18August2019

Salamander Study Enlists New York City Seventh Graders

Students from Mark Twain I.S. 239 studied salamanders on Staten Island this week.

“Be careful!” shouted a seventh grader from Coney Island’s Mark Twain Intermediate School 239 for the Gifted and Talented.

salamander “Don’t grab him by the tail,” warned another.

“I think he’s scared,” said a third.

The students were gathered around a red-backed salamander deep in the woods on Staten Island. A shiny black squiggle, it was jumping around in the cupped hands of their teacher, Aimee Kemp, who was determined to show them how she could tell it was a male.

New York City used to be salamander central, but while the red-backed salamander still thrives under rocks and logs, other species have disappeared.

The tiger salamander was gone by the 1930s, the marbled salamander by the Students from Mark Twain I.S. 239 studied salamanders on Staten Island this week. 1970s. The four-toed salamander was last spotted in 1979. These days, the northern dusky salamander is found in only one location in Manhattan, Highbridge Park in Upper Manhattan, while the spotted and northern red salamanders are considered rare.

Concern about their decline in the area is not merely academic. Salamanders help protect woodlands by eating the bugs and grubs that consume leaf litter, which provides a habitat as well as crucial nutrients and moisture for wildlife and young plants. Highly sensitive to changes in the environment, salamanders are also important indicators of overall forest condition.

So in an ambitious citizen-science project, the city’s Department of Parks and Recreation has enlisted scores of seventh graders from public and private schools to study salamanders in the wild — or what passes for the wild in New York.

On a crisp fall day, five large groups of students fanned out to parks in four boroughs, with the group led by Ms. Kemp heading to High Rock Park in Staten Island’s Greenbelt. They outlined 100-square-meter transects, or sections of land, and recorded each salamander: its species, size and cover object (logs, rocks or leaf litter). They also noted other amphibians, like frogs, as well as insects, spiders and earthworms.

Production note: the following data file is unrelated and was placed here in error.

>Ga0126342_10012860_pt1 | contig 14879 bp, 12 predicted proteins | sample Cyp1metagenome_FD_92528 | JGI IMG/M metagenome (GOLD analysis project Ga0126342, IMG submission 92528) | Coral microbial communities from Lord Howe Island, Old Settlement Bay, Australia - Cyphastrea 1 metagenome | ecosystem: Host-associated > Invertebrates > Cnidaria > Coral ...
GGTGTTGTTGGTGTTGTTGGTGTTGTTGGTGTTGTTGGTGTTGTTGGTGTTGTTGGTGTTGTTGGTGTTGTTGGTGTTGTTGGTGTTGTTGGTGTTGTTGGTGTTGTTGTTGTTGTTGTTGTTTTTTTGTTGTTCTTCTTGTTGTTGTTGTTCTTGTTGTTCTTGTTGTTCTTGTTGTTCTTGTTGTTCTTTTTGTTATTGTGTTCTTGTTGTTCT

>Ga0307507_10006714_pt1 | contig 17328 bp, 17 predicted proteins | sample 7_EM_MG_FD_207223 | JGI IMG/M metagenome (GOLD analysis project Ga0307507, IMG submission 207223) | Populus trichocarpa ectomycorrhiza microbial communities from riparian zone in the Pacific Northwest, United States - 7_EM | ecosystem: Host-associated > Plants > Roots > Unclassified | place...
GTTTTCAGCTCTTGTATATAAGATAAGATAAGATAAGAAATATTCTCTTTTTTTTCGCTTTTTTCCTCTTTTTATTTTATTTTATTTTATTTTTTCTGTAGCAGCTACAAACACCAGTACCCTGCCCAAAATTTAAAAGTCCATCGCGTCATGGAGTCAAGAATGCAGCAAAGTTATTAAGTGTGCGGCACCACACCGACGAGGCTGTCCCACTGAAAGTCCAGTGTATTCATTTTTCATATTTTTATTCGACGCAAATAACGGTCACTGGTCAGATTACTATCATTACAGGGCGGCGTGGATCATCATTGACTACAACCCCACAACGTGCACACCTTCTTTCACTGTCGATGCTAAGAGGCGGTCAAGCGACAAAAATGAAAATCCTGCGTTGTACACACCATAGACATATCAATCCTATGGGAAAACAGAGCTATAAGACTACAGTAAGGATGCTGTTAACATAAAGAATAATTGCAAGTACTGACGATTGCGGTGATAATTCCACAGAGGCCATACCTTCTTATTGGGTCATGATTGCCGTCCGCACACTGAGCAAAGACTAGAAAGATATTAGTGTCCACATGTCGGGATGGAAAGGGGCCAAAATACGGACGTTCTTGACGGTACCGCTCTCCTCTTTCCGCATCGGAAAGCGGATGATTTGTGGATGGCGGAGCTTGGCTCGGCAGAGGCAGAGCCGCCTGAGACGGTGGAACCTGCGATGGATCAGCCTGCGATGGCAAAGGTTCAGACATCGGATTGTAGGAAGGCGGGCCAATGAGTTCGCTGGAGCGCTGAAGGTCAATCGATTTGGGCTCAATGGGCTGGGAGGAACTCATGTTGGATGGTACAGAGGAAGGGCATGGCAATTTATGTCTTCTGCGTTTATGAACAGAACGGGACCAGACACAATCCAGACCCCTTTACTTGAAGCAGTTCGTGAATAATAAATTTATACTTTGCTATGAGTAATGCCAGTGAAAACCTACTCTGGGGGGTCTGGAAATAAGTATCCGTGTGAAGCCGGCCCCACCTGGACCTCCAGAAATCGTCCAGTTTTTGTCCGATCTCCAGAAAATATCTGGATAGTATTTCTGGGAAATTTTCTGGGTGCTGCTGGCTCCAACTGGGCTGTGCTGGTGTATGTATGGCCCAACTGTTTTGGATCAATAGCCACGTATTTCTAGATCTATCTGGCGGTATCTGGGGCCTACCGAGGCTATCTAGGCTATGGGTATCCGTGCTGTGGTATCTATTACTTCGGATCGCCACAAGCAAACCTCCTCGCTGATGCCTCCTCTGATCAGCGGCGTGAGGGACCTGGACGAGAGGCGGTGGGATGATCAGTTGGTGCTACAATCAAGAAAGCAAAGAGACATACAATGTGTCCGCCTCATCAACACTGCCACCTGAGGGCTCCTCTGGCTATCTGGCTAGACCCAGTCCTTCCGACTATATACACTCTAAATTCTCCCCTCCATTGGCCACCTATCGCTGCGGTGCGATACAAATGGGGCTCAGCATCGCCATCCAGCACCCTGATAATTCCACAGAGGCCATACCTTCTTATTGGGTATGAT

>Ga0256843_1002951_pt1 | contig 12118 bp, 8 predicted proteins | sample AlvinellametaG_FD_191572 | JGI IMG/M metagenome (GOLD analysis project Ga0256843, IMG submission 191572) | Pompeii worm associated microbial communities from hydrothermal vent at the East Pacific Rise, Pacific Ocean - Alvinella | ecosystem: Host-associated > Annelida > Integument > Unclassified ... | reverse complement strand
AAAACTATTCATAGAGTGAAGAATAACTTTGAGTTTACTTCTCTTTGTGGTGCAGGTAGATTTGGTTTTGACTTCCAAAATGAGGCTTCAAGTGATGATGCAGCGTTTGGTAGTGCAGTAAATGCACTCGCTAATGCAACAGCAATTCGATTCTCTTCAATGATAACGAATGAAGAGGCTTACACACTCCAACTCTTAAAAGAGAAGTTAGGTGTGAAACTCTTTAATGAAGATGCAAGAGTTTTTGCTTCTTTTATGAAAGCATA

Despite their recent vulnerability, salamanders make ideal research subjects for children, in part because they are easy to find. “People don’t take them seriously because they’re small, cute and kind of common,” said Ellen Pehek, the parks department’s principal research ecologist. “But their commonness is precisely why we study them.

“They actually have a big impact on forest ecology. They are so numerous that they can regulate the population of invertebrates they eat. They respond to a lot of things that happen in a forest, like pollutants or erosion or restoration. It doesn’t take 10 years to see a response.”

The same students also went on a field trip to Black Rock Forest in the Hudson Highlands, 50 miles north of the city, in September to document salamanders there.

In addition to the red-backed salamander, Ms. Kemp’s students uncovered the eastern newt, while other school groups found salamanders of the slimy, northern two-lined, northern red and four-toed species. The groups will now return to the classroom and enter their data on computers, giving the city’s scientists fresh comparisons between urban salamanders and their country cousins.

The data will feed into continuing research that Dr. Pehek and others have done on salamanders in newly restored woodland areas in Inwood Hill Park in Manhattan.

There, from 2001 to 2003, the parks department removed invasive plant species like vines and honeysuckle bushes. Researchers found that, at first, bigger, feistier salamanders retreated to untouched sections of forest, claiming that territory for themselves.

The smaller, more defenseless salamanders remained in the newly restored area, but over time, the larger ones returned to join them. That meant the salamanders were able to overcome the initial disruption of the restoration, which will ultimately improve their habitat.

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